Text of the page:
Ahhh yes, who does not like the smell of stale beer in a dark, musty frat house basement? Frat boys can make their apartment or bedroom back home smell like their favorite place with the help of this candle.

Price: $16.99

8. "Frat" sticker

Frat boys always need to make sure everyone around them knows just how "fratty" they are. This versatile stick can go on a laptop, car, water bottle, or practically anywhere their little hearts desire.

Price: $6.50

9. Natty Light t-shirt 

Even I will admit that this shirt is pretty cool. The frat boy in your life will wear this shirt at every possible moment, it is just that cool!

Price: $38.76-$41.11

10. Natty light fanny pack 

This fanny pack can absolutely be rocked by any frat boy. The built-in koozie adds a nice touch.

Price: $21.85

11. Bud Light Neon Beer Sign 

A neon beer sign will be the perfect addition to any frat boys bedroom.

Price: $79.99

12. Beer Opener

Although most frat boys' go to beers come in cans, this bottle opener will be useful for those special occasions when they buy nicer bottled beers.

Price: $7.99

13. Frat House Dr. Sign

Price: $13.99

Forget stealing random street signs, with this gift frat boys no longer have to do so.

14. Beer Lights 

Lights are an essential for any party and these will surely light up even the lamest parties.

Price: $17.19

Please note that prices are accurate and items in stock as of the time of publication. As an Amazon Associate, Odyssey may earn a portion of qualifying sales.

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You Can Cut People Out Of Your Life And That's OK

Have you ever had "friends" in your life you felt like you couldn't trust or weren't good for you?

Have you ever been super annoyed by anyone on social media because of their posts?


Last spring, I had to drop two friends I felt were no longer a good influence on me. It was difficult to make this decision, but I did take a while to think about it. I still feel to this day that I made the right decision.

They talked badly about people, and they talked badly about their own "best friends" behind their backs. They DID things behind their friends' backs, that they knew they would get mad at.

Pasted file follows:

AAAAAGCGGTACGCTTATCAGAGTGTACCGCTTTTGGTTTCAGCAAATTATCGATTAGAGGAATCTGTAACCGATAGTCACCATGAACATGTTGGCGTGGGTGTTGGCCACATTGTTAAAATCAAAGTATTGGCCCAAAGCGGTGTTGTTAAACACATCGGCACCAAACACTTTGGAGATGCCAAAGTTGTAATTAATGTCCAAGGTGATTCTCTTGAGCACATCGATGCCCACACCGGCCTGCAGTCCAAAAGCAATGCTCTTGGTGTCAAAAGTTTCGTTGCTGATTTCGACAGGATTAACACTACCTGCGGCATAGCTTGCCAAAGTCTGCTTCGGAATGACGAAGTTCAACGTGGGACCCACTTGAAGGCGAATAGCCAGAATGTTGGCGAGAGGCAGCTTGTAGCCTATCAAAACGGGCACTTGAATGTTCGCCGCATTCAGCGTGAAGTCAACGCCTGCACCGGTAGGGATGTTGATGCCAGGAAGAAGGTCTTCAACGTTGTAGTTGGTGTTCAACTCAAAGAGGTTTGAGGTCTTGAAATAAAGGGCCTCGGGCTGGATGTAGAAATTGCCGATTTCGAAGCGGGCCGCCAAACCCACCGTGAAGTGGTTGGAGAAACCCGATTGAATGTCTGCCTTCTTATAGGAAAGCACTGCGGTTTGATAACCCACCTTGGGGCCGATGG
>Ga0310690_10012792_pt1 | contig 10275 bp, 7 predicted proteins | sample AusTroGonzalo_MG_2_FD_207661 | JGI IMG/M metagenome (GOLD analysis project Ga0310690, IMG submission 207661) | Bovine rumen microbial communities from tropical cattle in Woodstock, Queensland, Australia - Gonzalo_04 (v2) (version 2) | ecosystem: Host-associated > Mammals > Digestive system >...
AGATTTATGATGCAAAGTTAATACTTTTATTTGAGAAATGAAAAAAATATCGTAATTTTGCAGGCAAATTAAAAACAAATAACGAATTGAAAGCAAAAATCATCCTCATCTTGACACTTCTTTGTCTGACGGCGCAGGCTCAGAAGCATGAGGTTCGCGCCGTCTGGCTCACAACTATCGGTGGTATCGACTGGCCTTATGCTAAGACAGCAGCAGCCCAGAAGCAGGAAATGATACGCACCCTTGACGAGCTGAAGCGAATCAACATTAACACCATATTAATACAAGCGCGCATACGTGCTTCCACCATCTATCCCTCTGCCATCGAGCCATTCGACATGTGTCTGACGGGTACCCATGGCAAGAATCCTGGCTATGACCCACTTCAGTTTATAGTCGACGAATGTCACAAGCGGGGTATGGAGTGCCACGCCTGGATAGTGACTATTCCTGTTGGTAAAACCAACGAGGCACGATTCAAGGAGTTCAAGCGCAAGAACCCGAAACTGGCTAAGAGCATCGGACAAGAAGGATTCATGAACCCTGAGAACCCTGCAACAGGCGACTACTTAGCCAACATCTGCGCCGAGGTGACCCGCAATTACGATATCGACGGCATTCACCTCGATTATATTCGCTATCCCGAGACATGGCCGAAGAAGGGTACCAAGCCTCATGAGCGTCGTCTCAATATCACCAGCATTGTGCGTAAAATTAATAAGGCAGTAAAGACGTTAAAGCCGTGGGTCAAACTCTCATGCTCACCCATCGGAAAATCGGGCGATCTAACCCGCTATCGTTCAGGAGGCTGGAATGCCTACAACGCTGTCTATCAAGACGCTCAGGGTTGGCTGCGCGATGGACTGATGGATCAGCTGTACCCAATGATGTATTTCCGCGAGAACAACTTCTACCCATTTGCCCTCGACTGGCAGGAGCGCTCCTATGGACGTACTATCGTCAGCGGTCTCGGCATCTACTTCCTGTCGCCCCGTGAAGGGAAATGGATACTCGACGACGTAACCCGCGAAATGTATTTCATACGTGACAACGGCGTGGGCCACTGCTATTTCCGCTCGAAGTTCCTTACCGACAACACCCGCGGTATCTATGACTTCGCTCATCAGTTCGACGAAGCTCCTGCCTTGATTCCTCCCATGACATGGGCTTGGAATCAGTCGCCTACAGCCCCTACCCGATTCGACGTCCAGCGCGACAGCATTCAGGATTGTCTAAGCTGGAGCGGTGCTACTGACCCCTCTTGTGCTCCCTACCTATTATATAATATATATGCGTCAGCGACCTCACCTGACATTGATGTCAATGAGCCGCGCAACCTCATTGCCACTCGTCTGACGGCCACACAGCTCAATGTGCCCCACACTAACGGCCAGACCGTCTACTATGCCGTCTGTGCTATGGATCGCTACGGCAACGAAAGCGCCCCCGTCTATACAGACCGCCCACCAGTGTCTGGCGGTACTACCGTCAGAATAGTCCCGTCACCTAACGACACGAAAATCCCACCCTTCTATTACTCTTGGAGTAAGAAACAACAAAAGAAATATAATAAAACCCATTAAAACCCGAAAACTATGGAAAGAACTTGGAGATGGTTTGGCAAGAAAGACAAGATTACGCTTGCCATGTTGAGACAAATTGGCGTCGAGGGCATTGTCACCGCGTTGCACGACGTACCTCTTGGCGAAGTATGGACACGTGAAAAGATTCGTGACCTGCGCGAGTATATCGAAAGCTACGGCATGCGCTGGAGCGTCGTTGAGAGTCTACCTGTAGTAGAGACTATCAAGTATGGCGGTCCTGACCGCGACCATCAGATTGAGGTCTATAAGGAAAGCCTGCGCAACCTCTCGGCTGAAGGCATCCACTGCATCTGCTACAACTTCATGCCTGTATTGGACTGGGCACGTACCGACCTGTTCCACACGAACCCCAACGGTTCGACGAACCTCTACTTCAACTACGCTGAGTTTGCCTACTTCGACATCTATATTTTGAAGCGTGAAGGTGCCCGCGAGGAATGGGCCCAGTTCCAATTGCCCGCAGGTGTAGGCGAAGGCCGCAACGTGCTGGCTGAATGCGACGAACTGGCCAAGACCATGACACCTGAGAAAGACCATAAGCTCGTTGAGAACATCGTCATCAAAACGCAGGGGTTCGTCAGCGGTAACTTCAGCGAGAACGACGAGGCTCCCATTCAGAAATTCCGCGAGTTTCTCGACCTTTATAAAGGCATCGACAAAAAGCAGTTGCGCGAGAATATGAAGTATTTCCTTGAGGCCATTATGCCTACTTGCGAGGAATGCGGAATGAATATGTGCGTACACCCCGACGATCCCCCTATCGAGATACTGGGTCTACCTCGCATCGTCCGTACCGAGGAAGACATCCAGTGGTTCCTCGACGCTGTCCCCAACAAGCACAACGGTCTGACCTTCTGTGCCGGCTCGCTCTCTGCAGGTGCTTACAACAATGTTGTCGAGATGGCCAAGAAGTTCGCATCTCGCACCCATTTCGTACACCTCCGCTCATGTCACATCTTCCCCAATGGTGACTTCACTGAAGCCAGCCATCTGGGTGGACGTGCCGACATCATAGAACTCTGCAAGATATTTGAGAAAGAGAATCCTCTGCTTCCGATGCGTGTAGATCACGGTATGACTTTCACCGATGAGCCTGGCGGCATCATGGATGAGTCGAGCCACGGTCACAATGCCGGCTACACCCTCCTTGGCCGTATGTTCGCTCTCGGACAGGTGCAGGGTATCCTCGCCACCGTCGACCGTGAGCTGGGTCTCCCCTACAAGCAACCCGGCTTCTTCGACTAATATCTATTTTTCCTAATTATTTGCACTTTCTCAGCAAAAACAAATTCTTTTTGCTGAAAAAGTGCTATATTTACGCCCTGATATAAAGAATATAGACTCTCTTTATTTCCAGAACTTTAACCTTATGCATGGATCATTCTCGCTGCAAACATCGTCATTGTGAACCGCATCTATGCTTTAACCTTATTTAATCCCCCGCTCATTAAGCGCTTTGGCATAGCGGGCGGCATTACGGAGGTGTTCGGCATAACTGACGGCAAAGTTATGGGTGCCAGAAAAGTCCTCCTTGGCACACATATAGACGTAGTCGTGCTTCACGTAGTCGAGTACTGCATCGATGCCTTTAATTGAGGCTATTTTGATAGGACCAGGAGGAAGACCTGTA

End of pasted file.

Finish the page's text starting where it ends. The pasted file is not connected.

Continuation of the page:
I felt I couldn't trust them because of this. I also felt that they were very narcissistic, and only cared about what people looked like. They began to appear to be shallow to me. At one point, I really had no desire to be their friends anymore.

I didn't do this aggressively. I did this silently. I unfollowed them on Instagram, unfriended them on Snapchat and Facebook, and unfollowed them on Twitter.

I just wanted their toxicity out of my life. It wasn't good for my mental health.

Well, soon they realized that I did this and they lashed out. I wasn't mean to them until they were mean to me. I tried to talk to them calmly and civilly, but they did not reciprocate. I stood up for myself and was done.

It was liberating.

Now, to go on to the second part of my article.

I really am one of the least judgmental people but this situation amazed me.

About three years ago, (and I can't remember how), I became friends on Facebook with a girl who had very recently become unexpectedly pregnant at 16. (Legally a child). She just turned 17.

She got married to her boyfriend of two years (the father of the baby) only two months after finding out she was pregnant.

They moved to Washington state for the husband's military station.

Even though they were SUPER young, I thought they were really cute and I admired and respected her for her maturity in raising her child.

But then, she got pregnant again. At 18. She was going to be a mother of two at 18.

I don't know if it was on purpose or not, but I still was shocked nonetheless.

I didn't really like her husband that much. He posted multiple pictures of his truck every day on Facebook, but barely any of his kids.

He was in the military fighting for our country yet his Facebook statuses were racist, sexist, and just mean and OFFENSIVE.

Plus, his posts were hard to read too sometimes because his grammar was AWFUL. Some of the words he used weren't even real words. He sounded very uneducated.

Then, about a month ago, the wife posts a status on Facebook saying that she and her husband were separated and were getting a divorce because the husband couldn't stop commenting on other girls' pictures and wanting to know who other girls were. She posts this for all the world to see; changes her married name on social media to her maiden name. Then like a week or so ago, she's all of a sudden posting pics of her husband, acting all lovey-dovey with him.

So are you getting divorced or what?

I just realized that I was done. I had been following a random ass couple on Facebook for three years now, whose drama I could no longer handle or comprehend.

I lost all respect for the wife. She said herself her husband was disloyal, then a month later, turns around and forgets like it never happened.

To me, their marriage is a complete joke. How can she ever trust him? How can we see him as a decent military man if he cheats on his wife? They're going to be so unhappy. And their children are going to be affected by it.

And the very last thing that bothered me after that was seeing her change her profile picture on Facebook to her and her husband, with herself holding a REDD's Hard Cider. She's 20. This profile picture is public. For all the world to see.

She's a mom and a military wife posting pictures of herself illegally drinking.

I have no words other than I have no respect.

I had to delete her and her husband, and honestly, I feel so much better.

Life is better simple and peaceful.

I realized that in the end, all I needed was me. Worrying about other peoples' unsolvable problems was getting me nowhere. I'm exactly where I need to be.